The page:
Such instances of synergy define the winds of change sweeping the Indian military landscape. The age-old practice of mainly operating in silos may soon be a thing of the past. The Centre’s vision of theaterisation, jointness and integration of the tri-forces is already under way under General Anil Chauhan, the chief of defence staff.

Fittingly, the national capital hosted the first ever tri-services planning conference on April 8 where General Chauhan underlined the need for a joint culture among the three services.

In that context, the massive, unprecedented tri-service fire and manoeuvre exercise Bharat Shakti at Pokhran broke new ground. On March 12, the test firing range in Pokhran’s Charlie Sector thundered with the roar of IAF aircraft in the skies as the Army’s artillery, mechanised forces and the infantry opened up their booming guns in a display of synergy in intelligence, surveillance and reconnaissance, and firepower coordination and communications.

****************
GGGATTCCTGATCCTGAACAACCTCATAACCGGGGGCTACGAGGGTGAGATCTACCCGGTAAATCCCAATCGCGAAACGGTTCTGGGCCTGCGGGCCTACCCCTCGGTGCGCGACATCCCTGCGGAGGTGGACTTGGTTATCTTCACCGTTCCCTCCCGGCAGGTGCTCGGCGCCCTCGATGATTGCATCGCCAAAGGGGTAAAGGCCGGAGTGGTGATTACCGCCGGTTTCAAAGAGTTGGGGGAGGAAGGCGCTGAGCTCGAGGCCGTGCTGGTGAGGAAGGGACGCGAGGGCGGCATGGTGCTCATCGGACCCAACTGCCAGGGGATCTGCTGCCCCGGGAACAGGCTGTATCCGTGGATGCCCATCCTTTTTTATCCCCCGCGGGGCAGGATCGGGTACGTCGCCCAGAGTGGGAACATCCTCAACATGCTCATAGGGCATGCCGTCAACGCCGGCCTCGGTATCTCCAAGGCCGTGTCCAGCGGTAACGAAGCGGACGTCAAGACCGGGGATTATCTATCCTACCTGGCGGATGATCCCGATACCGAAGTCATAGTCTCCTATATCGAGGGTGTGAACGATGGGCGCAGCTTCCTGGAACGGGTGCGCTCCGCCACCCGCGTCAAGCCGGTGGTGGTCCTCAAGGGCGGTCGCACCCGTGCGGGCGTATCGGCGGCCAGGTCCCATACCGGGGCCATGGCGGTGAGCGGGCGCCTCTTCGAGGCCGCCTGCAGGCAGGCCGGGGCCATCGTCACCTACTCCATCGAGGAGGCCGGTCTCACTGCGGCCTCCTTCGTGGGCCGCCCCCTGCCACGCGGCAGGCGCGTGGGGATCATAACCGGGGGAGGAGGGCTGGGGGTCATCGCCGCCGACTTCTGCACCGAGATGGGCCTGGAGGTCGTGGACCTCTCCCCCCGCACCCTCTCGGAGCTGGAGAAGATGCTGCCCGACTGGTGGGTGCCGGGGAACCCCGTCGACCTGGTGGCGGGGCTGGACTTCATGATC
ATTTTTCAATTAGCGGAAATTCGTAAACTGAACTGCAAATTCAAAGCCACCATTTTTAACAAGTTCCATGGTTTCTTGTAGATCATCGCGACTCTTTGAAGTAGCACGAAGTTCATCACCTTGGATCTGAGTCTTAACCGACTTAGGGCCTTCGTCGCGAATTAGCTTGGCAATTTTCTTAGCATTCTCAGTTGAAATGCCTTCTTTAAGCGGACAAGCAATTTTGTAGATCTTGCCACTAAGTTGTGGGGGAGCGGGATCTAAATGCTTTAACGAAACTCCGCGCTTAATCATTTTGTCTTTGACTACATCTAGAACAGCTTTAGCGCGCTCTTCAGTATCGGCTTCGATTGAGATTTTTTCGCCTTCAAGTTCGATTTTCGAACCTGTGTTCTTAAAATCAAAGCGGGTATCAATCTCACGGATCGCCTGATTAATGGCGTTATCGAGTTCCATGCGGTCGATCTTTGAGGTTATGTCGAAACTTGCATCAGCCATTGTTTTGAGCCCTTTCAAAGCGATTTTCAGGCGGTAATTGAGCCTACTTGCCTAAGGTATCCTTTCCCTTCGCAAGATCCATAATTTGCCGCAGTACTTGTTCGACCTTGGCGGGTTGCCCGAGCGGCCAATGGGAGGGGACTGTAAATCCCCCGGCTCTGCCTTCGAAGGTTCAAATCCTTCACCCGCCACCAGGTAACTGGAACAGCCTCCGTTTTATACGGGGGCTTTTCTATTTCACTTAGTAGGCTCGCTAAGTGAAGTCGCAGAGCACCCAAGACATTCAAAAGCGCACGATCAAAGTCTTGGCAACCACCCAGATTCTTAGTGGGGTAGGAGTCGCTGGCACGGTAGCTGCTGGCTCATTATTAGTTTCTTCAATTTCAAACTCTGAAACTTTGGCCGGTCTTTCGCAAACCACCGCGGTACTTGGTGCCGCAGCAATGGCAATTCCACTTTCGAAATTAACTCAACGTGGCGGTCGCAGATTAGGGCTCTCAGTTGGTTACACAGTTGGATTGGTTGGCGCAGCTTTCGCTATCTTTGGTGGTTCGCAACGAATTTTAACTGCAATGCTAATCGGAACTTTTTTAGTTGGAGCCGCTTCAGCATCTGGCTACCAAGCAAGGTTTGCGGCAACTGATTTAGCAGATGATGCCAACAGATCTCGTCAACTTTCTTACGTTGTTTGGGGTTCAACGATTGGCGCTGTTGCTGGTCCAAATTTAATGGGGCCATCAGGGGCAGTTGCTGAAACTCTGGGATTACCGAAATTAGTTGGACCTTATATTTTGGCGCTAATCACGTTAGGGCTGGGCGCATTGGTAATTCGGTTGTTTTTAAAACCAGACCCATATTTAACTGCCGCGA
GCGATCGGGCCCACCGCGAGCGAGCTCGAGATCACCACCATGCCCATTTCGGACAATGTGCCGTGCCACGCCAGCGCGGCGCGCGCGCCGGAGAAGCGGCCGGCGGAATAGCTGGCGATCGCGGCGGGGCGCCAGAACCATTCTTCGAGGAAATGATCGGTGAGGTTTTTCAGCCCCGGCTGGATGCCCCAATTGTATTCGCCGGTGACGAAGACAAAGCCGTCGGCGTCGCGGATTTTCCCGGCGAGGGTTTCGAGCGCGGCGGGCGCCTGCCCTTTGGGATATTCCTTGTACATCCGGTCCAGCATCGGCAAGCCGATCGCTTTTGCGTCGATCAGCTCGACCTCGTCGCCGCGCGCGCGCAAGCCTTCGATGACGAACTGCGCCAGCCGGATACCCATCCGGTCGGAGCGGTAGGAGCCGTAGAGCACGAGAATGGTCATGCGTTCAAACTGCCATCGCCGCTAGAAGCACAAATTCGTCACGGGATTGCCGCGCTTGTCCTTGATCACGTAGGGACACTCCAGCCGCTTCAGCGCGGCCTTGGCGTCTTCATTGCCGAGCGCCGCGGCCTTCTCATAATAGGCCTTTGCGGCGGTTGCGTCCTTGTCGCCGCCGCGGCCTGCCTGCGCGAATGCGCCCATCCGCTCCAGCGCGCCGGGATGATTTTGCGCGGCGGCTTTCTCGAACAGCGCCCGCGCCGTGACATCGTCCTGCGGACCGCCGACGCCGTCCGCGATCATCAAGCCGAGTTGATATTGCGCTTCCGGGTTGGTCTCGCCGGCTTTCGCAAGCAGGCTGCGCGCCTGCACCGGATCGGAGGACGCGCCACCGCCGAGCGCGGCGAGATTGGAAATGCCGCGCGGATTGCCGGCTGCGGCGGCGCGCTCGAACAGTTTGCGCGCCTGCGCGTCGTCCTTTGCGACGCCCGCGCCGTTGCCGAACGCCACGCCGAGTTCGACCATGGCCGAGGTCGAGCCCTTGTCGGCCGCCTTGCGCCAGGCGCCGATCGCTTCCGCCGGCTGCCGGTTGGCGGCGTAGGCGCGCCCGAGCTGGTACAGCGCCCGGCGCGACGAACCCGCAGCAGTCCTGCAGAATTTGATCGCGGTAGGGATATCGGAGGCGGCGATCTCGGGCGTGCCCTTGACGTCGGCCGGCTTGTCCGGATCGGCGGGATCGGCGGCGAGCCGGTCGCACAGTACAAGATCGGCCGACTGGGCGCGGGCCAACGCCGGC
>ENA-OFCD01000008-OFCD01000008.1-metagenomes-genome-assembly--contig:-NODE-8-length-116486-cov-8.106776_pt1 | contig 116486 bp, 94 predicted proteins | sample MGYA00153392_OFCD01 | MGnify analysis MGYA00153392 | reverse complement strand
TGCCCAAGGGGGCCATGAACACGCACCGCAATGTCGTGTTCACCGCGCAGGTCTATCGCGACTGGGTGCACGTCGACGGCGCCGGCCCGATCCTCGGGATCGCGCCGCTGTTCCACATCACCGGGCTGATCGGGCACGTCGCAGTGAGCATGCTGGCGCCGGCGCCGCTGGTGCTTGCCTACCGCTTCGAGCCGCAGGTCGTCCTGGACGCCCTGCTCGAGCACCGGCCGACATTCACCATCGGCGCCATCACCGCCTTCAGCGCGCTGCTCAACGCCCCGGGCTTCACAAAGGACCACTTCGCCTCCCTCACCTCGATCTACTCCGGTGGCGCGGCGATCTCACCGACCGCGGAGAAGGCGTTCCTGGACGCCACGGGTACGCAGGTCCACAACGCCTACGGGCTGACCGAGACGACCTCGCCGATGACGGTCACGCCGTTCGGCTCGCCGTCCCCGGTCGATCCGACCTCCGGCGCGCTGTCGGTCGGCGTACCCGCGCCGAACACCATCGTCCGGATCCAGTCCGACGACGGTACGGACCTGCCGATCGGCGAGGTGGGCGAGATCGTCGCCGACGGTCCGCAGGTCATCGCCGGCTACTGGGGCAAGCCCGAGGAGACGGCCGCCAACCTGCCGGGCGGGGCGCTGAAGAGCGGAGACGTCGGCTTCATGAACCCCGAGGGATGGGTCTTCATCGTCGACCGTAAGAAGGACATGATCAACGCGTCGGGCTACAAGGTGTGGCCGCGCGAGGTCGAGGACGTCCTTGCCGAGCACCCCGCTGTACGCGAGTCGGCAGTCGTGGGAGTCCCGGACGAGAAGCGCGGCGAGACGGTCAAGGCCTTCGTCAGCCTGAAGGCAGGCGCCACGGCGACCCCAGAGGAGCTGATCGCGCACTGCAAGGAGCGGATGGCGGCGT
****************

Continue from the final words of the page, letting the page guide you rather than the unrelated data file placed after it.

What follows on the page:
There were bombing runs and precision bombings by IAF aircraft and helicopters, operations by special forces, and Indian Navy operations (in digital format; telecast on screen because of terrain challenges) that set an example of joint operations of offence and defence.

56-Bharat-Shakti-tri-service-war Full force: Bharat Shakti tri-service war exercise in progress at Pokhran. Naval operations were telecast | PIB

A target area in the desert―10km in length and 5km in breadth―bore the brunt of the bombardment.